In carving his own path through European soccer, Alejandro Bedoya
is quite willing to follow in someone else's footsteps, a person he
respects and admires. Soccer America's Ridge Mahoney
checks in with the 22-year-old Florida product who plays in Sweden and is currently trying to make an impression on Coach
at the U.S. training camp in South California.
] had his mind made up," said Bedoya of his former Boston
College teammate, who left college three years ago and passed up MLS to settle in Sweden with Hammarby. "He was set to go to Europe. He just knew he wanted to test the waters and he knew what it was
like overseas when he went on trial with a couple of teams.
"The football over there is so different in terms of the fans and the stadiums and this and that. I'm hoping I can follow his
path someday, leaving Sweden and going where there are bigger and better teams."
Davies and Bedoya got together again last week in Southern California, where the U.S. men's national
team is beginning World Cup preparations with a three-week camp. Before he headed back to Delaware to continue the arduous rehabilitation from severe injuries suffered in a car accident nearly three
months ago, Davies came by to visit his teammates and check in with a fellow former Eagle.
"When I'd go to Sweden, I'd go to see him and go out with him," says Bedoya, who played the
2009 Swedish league season with Orebro, a small city about a two-hour drive from Stockholm, where Davies lived before he left Hammarby for French club Sochaux last summer. "He was a good mentor for me
over there. It's good to have guys you can look up to and ask for advice. They can keep you positive and keep you on track."
Like Davies, Bedoya chose Europe over MLS. He played 37
games for Boston College, scoring 14 goals and 15 assists, in his junior and senior seasons after playing his first two years at FDU. He earned first-team all-ACC selection both seasons and first-team
All-America honors as a junior at BC before heading overseas.
And like Davies before him, he learned right away the learning in Europe is done on the field as well as off.
"The game over there -- in terms of game tempo, match tempo -- is soccer-smart," he says. "The pros know where to put themselves and where to give you the ball. It's not people just jumping up and
being fast and athletic."
He trained with the U.S. U-23 team prior to the 2008 Olympic Games but wasn't selected by Coach Peter Nowak
. A solid year in Europe brought
him to Southern California as one of five Scandinavian players in Coach Bob Bradley
's initial roster of 30.
Bedoya would like to think the possession-oriented style of
play preached by former Orebro coach Sixten Bostrom
can help his national-team aspirations, though a spot on the World Cup roster of 23 this summer is unlikely. During Bostrom's tenure,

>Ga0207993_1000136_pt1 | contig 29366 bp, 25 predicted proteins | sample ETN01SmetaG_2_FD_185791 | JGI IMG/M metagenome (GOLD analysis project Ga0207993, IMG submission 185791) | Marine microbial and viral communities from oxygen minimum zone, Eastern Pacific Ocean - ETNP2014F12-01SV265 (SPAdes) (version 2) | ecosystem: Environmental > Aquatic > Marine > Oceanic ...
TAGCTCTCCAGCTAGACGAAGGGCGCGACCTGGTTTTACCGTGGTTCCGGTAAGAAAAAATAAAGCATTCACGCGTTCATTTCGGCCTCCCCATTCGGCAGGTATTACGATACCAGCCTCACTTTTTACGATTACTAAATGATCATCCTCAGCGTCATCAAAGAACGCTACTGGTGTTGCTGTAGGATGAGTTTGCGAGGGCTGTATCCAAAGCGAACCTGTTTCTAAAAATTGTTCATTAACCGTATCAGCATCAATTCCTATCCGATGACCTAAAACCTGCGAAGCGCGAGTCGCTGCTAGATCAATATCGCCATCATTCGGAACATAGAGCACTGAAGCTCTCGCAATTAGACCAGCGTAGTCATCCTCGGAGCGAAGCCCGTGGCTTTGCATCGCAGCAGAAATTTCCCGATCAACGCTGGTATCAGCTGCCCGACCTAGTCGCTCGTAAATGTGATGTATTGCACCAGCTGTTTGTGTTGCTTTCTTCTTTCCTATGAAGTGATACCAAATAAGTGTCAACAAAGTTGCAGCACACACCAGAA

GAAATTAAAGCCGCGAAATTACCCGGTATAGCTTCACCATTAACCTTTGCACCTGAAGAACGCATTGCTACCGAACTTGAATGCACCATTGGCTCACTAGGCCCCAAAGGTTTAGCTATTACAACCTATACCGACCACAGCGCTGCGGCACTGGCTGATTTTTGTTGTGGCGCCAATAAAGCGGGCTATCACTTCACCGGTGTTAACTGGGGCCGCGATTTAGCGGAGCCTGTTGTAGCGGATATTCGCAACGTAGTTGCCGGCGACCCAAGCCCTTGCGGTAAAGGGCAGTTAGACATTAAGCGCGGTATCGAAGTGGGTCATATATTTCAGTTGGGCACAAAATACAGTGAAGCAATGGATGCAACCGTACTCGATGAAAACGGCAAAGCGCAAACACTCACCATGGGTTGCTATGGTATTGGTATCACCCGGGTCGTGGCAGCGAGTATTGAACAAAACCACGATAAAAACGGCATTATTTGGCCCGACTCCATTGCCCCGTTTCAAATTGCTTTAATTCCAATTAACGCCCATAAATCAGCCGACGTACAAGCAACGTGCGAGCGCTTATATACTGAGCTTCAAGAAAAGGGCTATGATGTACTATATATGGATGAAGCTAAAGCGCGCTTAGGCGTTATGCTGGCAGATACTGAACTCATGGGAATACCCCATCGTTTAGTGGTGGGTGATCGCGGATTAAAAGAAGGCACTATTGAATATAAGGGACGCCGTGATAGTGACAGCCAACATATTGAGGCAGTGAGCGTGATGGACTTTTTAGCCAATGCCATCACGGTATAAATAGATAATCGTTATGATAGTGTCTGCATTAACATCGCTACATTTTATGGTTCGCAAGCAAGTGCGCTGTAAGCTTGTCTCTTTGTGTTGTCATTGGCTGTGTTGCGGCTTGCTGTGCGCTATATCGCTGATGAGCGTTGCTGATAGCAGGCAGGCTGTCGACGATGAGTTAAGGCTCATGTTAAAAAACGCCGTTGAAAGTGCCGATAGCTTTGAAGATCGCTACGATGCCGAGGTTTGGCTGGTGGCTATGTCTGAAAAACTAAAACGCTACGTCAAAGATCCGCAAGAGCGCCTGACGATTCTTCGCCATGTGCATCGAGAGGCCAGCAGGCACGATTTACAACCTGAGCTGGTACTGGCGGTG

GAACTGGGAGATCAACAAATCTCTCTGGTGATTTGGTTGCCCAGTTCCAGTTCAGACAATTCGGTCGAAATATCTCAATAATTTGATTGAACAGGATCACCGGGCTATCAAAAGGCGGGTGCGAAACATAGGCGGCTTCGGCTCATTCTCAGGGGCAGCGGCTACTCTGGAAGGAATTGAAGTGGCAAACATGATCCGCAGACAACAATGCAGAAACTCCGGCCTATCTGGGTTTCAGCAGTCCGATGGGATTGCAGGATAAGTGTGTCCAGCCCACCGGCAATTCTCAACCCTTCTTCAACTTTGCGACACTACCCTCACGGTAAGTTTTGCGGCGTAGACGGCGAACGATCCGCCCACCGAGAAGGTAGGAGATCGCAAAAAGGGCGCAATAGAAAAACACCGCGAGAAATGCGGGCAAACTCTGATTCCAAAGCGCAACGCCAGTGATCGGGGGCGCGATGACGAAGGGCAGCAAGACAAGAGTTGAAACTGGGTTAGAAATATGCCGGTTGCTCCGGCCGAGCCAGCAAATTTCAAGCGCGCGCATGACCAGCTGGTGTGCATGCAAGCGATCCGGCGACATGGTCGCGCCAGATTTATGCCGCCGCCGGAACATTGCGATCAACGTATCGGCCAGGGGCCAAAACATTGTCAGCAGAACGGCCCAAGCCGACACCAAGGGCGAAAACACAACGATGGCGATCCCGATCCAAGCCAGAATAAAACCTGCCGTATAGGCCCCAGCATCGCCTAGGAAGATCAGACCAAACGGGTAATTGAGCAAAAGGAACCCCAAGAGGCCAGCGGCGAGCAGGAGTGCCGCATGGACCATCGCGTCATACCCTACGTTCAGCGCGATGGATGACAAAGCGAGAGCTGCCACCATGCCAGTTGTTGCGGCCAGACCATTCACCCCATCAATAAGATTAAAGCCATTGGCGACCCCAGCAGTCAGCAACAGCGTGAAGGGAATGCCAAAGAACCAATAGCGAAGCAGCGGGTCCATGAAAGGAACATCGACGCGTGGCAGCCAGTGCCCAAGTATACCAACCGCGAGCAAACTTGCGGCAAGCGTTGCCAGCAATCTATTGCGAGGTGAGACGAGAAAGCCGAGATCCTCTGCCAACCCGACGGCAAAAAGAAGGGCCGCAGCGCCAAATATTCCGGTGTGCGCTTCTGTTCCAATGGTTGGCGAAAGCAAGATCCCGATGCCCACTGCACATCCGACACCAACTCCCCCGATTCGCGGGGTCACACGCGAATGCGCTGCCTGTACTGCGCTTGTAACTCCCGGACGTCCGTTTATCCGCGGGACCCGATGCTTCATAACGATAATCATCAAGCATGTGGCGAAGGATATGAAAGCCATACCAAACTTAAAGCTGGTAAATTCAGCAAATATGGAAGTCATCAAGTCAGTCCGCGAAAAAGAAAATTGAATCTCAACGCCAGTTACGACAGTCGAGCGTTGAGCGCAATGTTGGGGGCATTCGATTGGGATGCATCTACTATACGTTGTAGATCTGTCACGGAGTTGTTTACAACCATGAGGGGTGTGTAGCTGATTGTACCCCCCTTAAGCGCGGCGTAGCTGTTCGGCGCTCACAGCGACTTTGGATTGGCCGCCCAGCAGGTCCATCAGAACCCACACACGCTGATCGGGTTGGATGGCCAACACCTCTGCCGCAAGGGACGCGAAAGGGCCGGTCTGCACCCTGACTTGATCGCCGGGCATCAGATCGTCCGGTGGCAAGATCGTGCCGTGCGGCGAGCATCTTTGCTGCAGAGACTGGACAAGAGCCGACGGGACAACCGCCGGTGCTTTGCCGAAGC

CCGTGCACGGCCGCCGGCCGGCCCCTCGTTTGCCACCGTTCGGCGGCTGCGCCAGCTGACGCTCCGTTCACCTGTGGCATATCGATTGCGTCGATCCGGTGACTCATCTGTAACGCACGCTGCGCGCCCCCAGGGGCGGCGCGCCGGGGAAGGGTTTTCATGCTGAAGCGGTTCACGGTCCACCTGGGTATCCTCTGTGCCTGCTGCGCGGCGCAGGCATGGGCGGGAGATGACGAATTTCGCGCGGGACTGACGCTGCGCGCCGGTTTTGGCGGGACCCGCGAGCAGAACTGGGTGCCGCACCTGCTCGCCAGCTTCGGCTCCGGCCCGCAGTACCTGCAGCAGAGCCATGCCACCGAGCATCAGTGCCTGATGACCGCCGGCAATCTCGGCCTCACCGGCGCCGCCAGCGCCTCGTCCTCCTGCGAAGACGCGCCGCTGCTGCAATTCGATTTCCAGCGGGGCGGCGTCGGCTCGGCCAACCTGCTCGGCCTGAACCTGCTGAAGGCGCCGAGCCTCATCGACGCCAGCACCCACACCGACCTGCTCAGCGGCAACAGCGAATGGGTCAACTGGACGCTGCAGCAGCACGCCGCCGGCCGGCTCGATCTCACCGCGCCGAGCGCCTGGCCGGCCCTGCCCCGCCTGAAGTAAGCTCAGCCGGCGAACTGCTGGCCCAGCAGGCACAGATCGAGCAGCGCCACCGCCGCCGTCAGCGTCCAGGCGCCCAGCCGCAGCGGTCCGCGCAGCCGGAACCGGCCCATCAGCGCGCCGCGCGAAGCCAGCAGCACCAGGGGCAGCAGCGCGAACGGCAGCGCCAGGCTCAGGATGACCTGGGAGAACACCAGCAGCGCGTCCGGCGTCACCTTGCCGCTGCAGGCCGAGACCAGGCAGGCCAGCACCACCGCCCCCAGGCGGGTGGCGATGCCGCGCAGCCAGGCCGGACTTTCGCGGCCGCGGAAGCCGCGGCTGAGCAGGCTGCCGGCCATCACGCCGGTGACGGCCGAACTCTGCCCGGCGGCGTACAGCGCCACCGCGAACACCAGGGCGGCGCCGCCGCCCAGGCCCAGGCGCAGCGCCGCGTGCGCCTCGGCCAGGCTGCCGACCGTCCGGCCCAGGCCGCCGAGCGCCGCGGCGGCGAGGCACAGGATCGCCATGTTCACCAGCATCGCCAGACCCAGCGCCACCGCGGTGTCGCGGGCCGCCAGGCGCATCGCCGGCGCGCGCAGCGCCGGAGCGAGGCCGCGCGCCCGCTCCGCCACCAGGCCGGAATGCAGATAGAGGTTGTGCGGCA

midfielder Bedoya describes Orebro playing in a 4-3-3 formation, with one holding midfielder and the other two designated as attackers.
"In college, I was more like a free roller in our
4-3-3 system," says Bedoya. "I could go wide a little bit or find some space in the middle, whatever. Now, though I don't have to learn a whole new system, because [Orebro] also play 4-3-3, but
everything tactically: finding zones and reading plays on defense, and on offense, getting into the right spots.
"I don't have that free role, so I had to learn a lot of the positioning
and stuff. That took a while to pick up, but once I established that, I could just work on my own game.
"There's no walking, and you have to be able to run with the ball, because as
soon as you get it somebody is going to be on your butt. It took a little bit of time to get used to but as I got some games, the coach would bring me on as a sub and I was able to work my way into
He scored both of his two goals during the season as a sub against Hacken, netting in the 83rd minute - just five minutes after entering the match -- and again in stoppage
He made 25 appearances as Orebro finished one place (sixth) and three points behind Hacken in the 16-team Allsvenskan.
Bostrom has departed as head coach and to replace
him, Orebro hired former Swedish national team coach Lars Lagerback
, whose nine years in charge ended last October when Sweden fell short of qualifying for the 2010 World Cup.
"Over there, they bleed, sweat and sleep football," he says. "It's easier for me to worry about my game rather than my friends or family or this or that. It made me mentally a lot stronger
and capable of focusing on playing a good game of soccer.
"The atmosphere and everything is incredible, just like you see it on television. It's nice to be noticed and just get that